North Carolina Plaid
Posted by collectionsconversations
Plaid is a geometric and polychromatic pattern with a wide representation in North Carolina cultural heritage collections. Often associated with Scotland’s clans, some plaid in North Carolina collections relates to this portion of the state’s ethnic heritage. Our state boasts a museum devoted to plaid in Franklin—The Scottish Tartans Museum. That institution’s website profiles the “Carolina Tartan,” which a Scot designed in 1981 and the NC legislature adopted as the official state tartan ten years later.
The Holt family’s Alamance County cotton mills began producing a blue and white plaid fabric in the 1850s and shipped their products by rail to a national market. During the decades after the Civil War, Holt mills developed a wide variety of plaid patterns and color schemes.
As the North Carolina textile industry developed, plaid became widely available. Practical for working clothes, its darker colors and patterns helped to conceal dirt.
The popularity and brand recognition of Alamance plaid led to the expansion of Holts’ mills, with Plaid Street in Burlington, Alamance County, as an enduring vestige of the industry’s heyday. In addition to the Alamance County Historical Museum, several other Piedmont museums commemorate this history. The Textile Heritage Museum in Glencoe, Alamance County, and the Textile Heritage Center in Cooleemee, Davie County, are two examples.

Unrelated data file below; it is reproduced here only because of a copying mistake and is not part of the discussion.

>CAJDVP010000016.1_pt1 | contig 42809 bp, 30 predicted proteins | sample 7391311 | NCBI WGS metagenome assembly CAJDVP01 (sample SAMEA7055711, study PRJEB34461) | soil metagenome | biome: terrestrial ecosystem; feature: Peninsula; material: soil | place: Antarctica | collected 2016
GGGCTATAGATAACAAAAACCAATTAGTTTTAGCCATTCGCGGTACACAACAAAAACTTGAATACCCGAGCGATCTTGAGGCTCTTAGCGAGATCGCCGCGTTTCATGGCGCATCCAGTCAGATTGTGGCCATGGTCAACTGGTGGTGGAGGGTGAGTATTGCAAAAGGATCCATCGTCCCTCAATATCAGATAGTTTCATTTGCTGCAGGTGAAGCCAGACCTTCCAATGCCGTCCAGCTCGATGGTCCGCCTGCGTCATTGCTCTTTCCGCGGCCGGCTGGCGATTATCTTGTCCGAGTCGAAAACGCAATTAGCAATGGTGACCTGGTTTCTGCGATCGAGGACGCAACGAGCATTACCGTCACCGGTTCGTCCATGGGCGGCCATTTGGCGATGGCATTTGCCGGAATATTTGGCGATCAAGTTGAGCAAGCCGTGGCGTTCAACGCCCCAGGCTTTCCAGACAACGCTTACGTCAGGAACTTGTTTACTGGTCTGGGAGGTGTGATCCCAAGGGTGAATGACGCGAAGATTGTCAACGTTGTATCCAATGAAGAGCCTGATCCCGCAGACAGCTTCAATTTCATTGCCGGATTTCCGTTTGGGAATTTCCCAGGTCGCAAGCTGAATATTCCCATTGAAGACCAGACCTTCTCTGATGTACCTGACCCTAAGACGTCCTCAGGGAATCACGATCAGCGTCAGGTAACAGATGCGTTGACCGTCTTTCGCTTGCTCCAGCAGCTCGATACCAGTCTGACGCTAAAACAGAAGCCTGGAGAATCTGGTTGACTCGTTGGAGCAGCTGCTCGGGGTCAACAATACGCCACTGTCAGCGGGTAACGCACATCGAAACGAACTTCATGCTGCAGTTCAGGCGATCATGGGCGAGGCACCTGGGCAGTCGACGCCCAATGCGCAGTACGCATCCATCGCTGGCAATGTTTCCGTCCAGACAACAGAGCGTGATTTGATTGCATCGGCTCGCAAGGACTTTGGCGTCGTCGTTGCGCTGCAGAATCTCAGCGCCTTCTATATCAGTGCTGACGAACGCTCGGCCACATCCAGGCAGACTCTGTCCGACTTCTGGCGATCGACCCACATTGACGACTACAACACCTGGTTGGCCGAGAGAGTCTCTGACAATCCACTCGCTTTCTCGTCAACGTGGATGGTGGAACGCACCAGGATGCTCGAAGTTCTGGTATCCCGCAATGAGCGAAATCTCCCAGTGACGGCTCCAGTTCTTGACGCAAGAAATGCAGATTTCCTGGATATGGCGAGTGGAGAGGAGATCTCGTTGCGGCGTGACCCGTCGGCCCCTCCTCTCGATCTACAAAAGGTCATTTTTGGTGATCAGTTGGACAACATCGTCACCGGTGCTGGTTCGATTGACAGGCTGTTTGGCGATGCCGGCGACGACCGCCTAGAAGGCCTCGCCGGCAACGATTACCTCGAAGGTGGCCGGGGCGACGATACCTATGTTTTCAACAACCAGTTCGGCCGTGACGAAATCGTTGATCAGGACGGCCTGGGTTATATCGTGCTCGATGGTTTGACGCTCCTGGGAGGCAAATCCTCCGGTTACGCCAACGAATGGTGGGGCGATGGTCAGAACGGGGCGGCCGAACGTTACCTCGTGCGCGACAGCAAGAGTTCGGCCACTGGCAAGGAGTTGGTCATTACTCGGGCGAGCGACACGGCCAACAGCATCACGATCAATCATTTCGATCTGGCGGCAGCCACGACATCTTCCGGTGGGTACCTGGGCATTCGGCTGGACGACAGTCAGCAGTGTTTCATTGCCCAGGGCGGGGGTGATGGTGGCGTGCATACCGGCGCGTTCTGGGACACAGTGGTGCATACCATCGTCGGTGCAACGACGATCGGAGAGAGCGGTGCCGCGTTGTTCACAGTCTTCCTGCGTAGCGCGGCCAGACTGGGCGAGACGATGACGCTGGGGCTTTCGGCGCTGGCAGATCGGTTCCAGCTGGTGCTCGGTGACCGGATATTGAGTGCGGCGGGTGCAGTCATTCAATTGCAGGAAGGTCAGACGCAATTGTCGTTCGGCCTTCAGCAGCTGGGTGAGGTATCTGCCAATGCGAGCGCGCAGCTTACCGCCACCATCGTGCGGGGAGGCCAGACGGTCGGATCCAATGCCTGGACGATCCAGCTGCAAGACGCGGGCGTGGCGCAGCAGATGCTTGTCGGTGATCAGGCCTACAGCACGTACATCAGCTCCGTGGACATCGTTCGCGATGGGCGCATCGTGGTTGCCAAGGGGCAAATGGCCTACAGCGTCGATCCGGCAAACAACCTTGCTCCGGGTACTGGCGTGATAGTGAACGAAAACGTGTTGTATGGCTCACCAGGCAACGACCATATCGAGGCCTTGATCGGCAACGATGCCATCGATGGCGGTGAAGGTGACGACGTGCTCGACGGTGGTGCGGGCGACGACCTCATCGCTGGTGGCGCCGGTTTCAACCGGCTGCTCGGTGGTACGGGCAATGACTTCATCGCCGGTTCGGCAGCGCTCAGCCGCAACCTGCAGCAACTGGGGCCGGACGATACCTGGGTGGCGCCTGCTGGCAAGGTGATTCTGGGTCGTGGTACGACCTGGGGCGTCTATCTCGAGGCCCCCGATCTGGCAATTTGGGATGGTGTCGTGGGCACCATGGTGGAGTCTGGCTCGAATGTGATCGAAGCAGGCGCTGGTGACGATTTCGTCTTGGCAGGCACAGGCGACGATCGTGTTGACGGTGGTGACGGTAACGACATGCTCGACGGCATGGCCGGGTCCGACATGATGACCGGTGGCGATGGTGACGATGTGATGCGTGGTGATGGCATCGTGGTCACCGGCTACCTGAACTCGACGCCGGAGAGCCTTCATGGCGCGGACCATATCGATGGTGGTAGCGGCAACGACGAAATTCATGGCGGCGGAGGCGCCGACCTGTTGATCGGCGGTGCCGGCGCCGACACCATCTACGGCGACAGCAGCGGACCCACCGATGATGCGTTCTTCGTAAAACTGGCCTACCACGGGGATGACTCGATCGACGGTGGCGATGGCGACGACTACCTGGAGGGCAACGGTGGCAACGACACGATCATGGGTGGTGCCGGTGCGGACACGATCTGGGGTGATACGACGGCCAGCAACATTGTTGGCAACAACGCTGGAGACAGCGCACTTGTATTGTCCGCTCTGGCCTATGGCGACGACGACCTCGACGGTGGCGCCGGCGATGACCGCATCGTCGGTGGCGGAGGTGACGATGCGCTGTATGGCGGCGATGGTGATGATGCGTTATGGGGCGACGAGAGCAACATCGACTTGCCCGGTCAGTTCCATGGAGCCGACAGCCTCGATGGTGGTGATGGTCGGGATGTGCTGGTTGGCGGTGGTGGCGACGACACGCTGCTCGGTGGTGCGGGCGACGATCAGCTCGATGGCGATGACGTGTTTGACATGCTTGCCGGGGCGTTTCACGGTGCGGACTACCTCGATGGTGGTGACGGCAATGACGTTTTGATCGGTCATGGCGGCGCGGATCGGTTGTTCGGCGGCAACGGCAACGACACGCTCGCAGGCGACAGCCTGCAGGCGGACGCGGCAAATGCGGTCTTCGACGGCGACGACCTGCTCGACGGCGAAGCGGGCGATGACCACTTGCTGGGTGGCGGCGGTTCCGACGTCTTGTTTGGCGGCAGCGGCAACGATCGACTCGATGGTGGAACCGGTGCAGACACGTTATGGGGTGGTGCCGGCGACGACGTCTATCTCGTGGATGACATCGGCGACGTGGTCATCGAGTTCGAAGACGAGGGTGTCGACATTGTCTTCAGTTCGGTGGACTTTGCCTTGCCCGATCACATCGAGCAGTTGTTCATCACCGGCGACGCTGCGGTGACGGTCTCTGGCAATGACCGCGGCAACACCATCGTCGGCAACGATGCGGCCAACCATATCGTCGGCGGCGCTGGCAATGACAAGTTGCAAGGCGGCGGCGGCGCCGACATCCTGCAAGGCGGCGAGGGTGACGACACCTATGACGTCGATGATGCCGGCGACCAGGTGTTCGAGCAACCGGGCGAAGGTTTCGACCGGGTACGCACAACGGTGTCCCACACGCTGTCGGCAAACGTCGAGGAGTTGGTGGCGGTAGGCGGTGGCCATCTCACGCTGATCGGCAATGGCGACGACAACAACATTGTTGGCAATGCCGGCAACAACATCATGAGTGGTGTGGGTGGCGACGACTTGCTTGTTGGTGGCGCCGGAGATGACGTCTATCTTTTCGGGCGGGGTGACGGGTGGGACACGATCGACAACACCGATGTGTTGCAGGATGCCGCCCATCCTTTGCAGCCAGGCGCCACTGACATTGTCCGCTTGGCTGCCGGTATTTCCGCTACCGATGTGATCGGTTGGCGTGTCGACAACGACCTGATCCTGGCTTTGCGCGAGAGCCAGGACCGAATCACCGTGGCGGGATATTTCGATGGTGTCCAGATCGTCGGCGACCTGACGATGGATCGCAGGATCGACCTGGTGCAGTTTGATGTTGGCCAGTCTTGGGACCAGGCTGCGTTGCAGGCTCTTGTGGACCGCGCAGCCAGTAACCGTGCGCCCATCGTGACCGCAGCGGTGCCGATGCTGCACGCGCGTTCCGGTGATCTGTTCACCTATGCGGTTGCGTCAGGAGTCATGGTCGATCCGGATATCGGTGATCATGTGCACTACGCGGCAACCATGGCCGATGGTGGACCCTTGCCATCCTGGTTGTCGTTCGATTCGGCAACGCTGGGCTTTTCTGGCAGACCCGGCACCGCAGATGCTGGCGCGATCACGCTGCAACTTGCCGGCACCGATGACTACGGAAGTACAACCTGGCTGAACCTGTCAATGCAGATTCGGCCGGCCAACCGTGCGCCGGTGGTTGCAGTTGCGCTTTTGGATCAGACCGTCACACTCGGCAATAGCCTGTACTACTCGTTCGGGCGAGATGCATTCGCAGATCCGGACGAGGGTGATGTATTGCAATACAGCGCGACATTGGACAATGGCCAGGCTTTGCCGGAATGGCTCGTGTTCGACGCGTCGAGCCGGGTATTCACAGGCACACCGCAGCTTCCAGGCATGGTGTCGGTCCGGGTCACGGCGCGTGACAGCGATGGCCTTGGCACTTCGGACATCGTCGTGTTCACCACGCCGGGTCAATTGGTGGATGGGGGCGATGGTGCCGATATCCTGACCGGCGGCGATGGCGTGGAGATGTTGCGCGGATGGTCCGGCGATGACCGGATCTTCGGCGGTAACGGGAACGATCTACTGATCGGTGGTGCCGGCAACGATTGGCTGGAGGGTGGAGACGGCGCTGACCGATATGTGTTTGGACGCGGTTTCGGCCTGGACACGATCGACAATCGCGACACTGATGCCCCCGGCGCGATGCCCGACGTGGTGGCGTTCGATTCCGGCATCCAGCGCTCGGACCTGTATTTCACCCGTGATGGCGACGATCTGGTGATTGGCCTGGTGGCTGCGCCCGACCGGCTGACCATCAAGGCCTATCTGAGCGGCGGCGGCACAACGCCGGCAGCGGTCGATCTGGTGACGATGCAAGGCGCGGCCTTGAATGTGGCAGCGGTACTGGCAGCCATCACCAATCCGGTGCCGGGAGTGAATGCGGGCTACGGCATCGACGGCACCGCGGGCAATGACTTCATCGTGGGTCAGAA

Plaid’s popularity and creative inspiration continues. One house in a downtown Raleigh neighborhood displays an expertly delineated plaid paint job. Maybe someone living on Plaid Street in Burlington will follow this lead. Does your institution’s collection include any interesting examples of plaid? Can those artifacts tell stories of Scots immigration, textile production, fashion, zany creativity, or something else?
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Posted on March 9, 2012, in collections access, museums and tagged Alamance Historical Museum, Alamance Plaid, Cherokee mother carrying baby, Raleigh plaid house, Scottish Tartans Museum, Textile Heritage Center-Cooleemee, Textile Heritage Museum-Glencoe. Bookmark the permalink. 2 Comments.